Expatriate Tax Must-Knows for Global Retail Businesses

Expanding a retail business internationally is challenging. Complying with cross-border regulations and ensuring brand continuity in each location around the world often requires the company to send employees to out-of-country locations to work. Welcome to the world of expatriate tax. There are so many things you need to be aware of with regard to staying compliant as a company and making sure your employees are in compliance with regard to individual tax withholding and reporting both in the home and host countries. These considerations include:
  • Where must the individual pay social taxes? In cases where a totalization agreement is in place between two countries it is common for an assignee to continue paying social tax to his/her home country plan and be exempt in the host country, but in many cases this may not be possible and there could be duplicate taxation.
  • Can the assignee continue to participate in their home country pension/profit sharing plans? Once an employee comes off their home country payroll it is virtually impossible to continue to contribute to the home country pension plan, so many companies have gotten creative with regard to pensions for their mobile employees.
  • Will there be duplicate taxation, and does a tax treaty exist that can alleviate that? The US has income tax treaties with approximately 70 countries in order to avoid duplicat taxation, and for the countries where no treaties exist, other contract planning can usually be done.
  • Have you captured all compensation paid globally in your wage reporting, including benefits in kind?  It is common that US companies with employees abroad do not capture all compensation paid to their globally mobile assignees, such as utility reimbursements, home leave trips for the family, or a company car and driver.  This can be a complicated process that may entail internal audits of expense reports, foreign payroll and transactions with third party vendors. The best practice is to not wait until year-end to do this.  Get started early and gather information throughout the year to avoid the holiday rush.
  • Are you tracking employee travel in order to identify short-term business travelers that may have crossed a tax filing or reporting/withholding threshold in or outside the US?  These are often referred to as “stealth assignees” who fly under the radar.  They often have tax filing requirements, but are not aware of it because no one is tracking the travel days.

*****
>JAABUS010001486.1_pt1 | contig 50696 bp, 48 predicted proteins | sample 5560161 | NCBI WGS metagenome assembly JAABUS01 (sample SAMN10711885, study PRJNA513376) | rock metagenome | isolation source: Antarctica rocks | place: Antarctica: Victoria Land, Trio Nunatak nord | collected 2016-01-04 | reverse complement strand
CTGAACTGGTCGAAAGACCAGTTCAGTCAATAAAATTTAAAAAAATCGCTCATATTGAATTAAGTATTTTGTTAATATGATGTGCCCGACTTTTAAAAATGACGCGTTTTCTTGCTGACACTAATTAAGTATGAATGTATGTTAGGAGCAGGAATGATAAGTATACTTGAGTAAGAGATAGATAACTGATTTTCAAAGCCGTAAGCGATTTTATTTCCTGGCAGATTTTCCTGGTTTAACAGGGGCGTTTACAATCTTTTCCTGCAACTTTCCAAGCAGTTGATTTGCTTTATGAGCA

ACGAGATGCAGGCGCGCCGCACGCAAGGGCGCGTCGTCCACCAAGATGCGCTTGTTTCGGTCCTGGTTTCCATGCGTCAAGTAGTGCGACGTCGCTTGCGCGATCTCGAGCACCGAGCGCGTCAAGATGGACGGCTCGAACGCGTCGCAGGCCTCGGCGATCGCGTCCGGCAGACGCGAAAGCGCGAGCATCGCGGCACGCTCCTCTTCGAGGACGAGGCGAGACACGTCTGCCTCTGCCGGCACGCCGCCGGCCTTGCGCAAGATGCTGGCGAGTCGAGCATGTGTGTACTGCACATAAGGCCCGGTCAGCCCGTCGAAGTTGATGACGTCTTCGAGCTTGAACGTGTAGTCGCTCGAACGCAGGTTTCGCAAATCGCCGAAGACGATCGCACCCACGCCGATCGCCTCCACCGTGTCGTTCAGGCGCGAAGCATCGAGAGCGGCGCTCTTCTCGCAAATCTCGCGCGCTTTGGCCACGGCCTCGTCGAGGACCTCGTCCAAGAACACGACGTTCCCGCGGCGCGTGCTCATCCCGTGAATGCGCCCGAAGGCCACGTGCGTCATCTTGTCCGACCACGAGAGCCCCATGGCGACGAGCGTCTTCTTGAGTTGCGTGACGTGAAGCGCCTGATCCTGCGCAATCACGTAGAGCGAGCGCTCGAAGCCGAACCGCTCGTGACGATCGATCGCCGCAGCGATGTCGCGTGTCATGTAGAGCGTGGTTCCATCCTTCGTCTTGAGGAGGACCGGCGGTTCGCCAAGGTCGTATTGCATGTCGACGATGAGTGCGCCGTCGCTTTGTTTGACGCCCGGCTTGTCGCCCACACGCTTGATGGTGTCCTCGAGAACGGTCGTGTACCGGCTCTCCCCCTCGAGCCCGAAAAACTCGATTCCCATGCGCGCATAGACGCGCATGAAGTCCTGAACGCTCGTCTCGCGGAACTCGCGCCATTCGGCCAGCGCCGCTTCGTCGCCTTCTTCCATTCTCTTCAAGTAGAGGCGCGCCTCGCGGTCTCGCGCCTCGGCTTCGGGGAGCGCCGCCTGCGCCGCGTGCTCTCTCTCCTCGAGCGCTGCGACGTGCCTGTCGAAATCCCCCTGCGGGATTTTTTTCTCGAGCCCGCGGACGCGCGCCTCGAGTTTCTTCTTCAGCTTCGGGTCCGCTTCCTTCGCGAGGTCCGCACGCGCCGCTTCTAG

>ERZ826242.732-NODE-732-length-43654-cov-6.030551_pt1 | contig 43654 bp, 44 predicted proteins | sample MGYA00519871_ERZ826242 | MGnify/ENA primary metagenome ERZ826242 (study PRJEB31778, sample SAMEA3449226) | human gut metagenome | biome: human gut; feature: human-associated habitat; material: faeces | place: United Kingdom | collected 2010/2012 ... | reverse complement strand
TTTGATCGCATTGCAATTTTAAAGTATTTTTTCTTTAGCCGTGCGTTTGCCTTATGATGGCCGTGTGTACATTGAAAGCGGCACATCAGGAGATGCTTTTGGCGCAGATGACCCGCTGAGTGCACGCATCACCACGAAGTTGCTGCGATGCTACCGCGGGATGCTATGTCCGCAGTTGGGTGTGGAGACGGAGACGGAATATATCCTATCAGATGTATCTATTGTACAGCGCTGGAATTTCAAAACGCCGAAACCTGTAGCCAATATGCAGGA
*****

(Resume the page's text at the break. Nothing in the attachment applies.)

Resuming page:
• Are withholding processes in place for wages and equity incentives in each applicable country?  If your US assignee exercises an option that vested while in a foreign country, many countries will want the tax on their part of that income—immediately.  Some countries like Belgium and Switzerland want their tax at grant.
  • Does your company have a tax policy to equalize or keep the assignee whole?  Without a written tax policy, administering these assignments can be a nightmare, with each assignee trying to cut his/her own deal.  Employees often do talk to each other about such things.  They even talk to assignees from other companies to compare their “deals”.  There is nothing that works better than to even the playing field, making managements’ job a whole lot easier.

As a global retailer, these are all real issues that you need to address.  As year-end approaches  and the US government increasingly focuses on international tax matters, it is more important than ever for companies to be in total compliance throughout the world.  Evidence of this can be seen within the details of the Foreign Account Tax Compliance Act (FATCA) of 2010. Under FATCA, beginning in 2011 certain U.S. taxpayers holding financial assets outside the United States must report those assets to the IRS.  In addition, starting in 2013 FATCA will require foreign financial institutions to report directly to the IRS certain information about financial accounts held by U.S. taxpayers, or by foreign entities in which U.S. taxpayers hold a substantial ownership interest.

Since 2010 we have seen an increase in IRS agents dedicated to examining foreign transactions, and the number of expatriate focused payroll audits have increased.  The world is becoming a smaller place. With global entities and foreign governments “talking to” the US government, US companies need to have their internal recordkeeping and processes impeccably documented.  Your tax services provider should be able to help you manage these issues if they are truly a global provider.